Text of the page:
I’m creating a website where users practice writing short stories. One particular task is writing a story in less than 15 minutes (the stories will later be reviewed/rated by other users).

The corresponding webpage consists of a 15 minute countdown, a textarea and a submit button.

Users may submit the form prior to the countdown expiry. But what should I do when users don’t submit the form before the countdown is over?

If they were finished writing the story and just didn’t bother to submit the form, no problem: just disable the textarea and auto-submit it.

But if they are still actively writing, it would be really harsh to lock the textarea. Uncompleted sentences or words might be submitted this way.

How should I implement it?

Note that it’s not like a formal exam where it’s important for fairness reasons that no-one gets more time. It’s just for fun and it wouldn’t be a problem if someone gets 1 minute more time. But then again, after this extra minute is over, I’d have the same problem if the user is still actively typing.

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    Not having written any 15 minute stories myself, but I would have thought that this 15 minute period should include a proofreading time of at least a few minutes, no? Perhaps you could hook a proofreading period into it so that the user has finished writing after, say, 13 minutes and then uses the remaining 2 to check over their work before it gets submitted. That way you're not going to interrupt their typing when it hits 15 because they'll have finished already and will be re-reading everything at that point.
    – JonW
    Commented Sep 17, 2013 at 13:46
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    For a counterexample to the "gently" part, see Write Or Die: writeordie.com which can be set to start erasing your text if you stop... Commented Sep 17, 2013 at 13:54
  • <HS>Does the subject of the story is forced ? Because some people will write it before. They could even write it in 2 seconds using copy/paste :-)</HS>
    – Luc M
    Commented Sep 18, 2013 at 12:36
  • @LucM: The subject is given when the timer starts, so no, users can’t write the story beforehand.
    – unor
    Commented Sep 18, 2013 at 13:12
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    I'm interested in using your site. Can you post a link? =)
    – Kevin
    Commented Sep 18, 2013 at 19:26

11 Answers 11


I would not disturb the text editing area. You never know where the user is editing, so let her use her time in the box as she likes.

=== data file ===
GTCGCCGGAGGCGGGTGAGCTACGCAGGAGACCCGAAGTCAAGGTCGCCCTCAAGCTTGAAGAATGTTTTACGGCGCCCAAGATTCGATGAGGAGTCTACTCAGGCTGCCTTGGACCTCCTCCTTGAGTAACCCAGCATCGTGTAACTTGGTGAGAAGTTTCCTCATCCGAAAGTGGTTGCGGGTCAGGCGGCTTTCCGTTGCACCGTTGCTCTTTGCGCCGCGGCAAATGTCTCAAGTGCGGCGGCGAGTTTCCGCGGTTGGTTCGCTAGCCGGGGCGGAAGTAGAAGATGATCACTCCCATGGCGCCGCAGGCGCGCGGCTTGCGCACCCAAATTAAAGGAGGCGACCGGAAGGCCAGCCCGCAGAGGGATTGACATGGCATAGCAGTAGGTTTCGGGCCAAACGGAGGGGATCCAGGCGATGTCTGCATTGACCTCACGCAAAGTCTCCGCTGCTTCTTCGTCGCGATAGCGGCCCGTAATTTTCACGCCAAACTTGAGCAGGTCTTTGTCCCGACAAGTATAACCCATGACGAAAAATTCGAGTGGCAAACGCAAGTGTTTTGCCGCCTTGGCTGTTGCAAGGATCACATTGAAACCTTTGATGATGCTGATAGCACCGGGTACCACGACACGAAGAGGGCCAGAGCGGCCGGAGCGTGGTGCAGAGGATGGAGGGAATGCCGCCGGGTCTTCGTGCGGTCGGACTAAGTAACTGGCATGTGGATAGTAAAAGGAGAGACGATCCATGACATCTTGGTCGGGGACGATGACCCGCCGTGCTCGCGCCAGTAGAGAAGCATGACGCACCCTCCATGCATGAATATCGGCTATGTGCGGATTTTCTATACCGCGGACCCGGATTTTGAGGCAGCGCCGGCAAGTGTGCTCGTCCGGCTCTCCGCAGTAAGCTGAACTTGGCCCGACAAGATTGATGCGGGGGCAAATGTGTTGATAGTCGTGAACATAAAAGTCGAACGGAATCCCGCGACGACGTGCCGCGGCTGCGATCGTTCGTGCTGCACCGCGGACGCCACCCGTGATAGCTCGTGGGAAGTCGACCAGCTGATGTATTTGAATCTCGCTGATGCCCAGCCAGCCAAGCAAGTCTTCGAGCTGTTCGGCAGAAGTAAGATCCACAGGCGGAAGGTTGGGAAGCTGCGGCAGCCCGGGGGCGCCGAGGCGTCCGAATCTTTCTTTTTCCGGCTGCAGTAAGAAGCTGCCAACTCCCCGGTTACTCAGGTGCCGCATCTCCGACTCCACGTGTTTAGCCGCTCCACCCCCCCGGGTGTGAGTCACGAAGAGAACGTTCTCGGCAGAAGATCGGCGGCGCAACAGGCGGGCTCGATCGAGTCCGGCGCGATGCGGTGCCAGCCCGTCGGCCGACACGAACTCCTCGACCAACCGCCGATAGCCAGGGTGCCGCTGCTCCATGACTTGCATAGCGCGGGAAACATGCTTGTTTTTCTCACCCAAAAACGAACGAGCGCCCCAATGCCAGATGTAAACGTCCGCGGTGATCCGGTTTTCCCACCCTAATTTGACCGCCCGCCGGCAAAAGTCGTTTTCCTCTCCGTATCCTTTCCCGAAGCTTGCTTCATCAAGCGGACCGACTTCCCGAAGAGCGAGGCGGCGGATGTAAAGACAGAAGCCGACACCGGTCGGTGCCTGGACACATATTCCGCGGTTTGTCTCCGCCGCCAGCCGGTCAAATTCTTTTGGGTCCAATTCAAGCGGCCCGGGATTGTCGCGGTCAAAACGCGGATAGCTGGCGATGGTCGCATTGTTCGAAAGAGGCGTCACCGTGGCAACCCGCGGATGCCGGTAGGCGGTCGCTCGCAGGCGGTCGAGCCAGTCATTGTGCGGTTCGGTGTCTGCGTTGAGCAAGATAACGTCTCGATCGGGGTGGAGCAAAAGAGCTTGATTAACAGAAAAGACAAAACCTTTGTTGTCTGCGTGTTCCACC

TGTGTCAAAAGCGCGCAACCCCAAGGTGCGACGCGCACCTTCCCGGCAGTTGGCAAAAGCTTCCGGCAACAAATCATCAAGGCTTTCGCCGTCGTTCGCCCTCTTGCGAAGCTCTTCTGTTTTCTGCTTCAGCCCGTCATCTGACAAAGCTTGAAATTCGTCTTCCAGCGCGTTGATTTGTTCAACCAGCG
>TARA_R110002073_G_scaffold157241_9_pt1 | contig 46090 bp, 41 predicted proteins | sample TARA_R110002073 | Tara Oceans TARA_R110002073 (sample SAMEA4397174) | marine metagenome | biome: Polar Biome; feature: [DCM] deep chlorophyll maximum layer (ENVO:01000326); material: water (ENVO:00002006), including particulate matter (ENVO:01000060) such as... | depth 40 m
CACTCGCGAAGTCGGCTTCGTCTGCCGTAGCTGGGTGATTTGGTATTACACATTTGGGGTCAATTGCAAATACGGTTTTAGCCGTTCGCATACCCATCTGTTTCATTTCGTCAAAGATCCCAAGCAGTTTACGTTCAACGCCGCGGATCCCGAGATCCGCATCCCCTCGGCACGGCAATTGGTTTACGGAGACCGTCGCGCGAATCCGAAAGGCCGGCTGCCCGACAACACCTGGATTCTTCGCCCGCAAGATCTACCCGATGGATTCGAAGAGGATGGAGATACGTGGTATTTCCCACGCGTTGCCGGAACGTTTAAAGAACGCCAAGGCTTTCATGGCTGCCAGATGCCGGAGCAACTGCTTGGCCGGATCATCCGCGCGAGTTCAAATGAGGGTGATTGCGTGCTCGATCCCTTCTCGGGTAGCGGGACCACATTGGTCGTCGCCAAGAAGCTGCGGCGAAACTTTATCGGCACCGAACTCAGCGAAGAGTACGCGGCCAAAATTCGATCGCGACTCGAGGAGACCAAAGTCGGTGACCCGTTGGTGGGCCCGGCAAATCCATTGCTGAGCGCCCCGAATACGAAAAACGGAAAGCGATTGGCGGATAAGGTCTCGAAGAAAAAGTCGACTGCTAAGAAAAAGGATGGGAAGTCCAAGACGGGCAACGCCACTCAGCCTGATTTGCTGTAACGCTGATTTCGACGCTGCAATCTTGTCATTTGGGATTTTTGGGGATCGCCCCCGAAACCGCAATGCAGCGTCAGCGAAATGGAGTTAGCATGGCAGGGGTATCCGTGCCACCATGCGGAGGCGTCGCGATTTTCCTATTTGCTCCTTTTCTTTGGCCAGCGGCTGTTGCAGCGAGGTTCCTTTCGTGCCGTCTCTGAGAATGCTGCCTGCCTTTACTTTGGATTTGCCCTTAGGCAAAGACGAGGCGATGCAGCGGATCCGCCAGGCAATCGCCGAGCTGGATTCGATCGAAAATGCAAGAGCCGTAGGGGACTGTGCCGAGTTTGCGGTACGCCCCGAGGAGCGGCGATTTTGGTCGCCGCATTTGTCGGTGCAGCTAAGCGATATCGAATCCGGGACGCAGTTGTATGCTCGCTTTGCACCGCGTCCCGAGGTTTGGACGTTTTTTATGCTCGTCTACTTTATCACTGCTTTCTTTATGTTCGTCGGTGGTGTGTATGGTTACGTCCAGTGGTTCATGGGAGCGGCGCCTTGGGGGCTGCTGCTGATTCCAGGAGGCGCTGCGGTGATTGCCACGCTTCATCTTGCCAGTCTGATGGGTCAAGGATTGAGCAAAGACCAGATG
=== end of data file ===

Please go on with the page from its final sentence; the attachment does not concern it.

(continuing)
Instead I would make it clear at all times how much time is left, and show that the submission will automatically be carried out when the time is out, by blinking the button when the time is running out.

In the mockup below the button text "Submit" is replaced with "30", blink, "29", blink, "28", blink, and so on, and when the time is up, a click on the button is simulated.


download bmml source – Wireframes created with Balsamiq Mockups

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    I like the combination of this and Kai's answer. count down to times up. Have 30-60 second editing phase which allows +- 100 characters. Then auto-submit.
    – Mr.Mindor
    Commented Sep 17, 2013 at 14:34
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    Consider changing the background color of the text area from white to yellow to red as time is up.
    – Taj Moore
    Commented Sep 17, 2013 at 19:23
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    I like this approach, but may want to go solid red at one minute, blink once at 30 seconds, once at 25 seconds, maybe once every 2 or 3 seconds down to 10 seconds, before finally blinking once a second for the final 10. Steady blinking when I know I'm running low on time will just be a distraction as I am trying to wrap things up. Commented Sep 17, 2013 at 20:44
  • Whoa! What happened here. What a load of upvotes. =) @WonkotheSane: You are right, the blink must balance attention and obtrusiveness. A blink per second though, is quickly conveying that this is a timer. So I would play with the force of the blink, not the intervals.
    – JOG
    Commented Sep 18, 2013 at 20:12
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    @Cetin: I don't agree. This feature is focused on the time limit, thus it should be visible. But maybe seconds shouldn't be shown the first 10 minutes, because the second counting could be very distracting. Commented Sep 20, 2013 at 8:10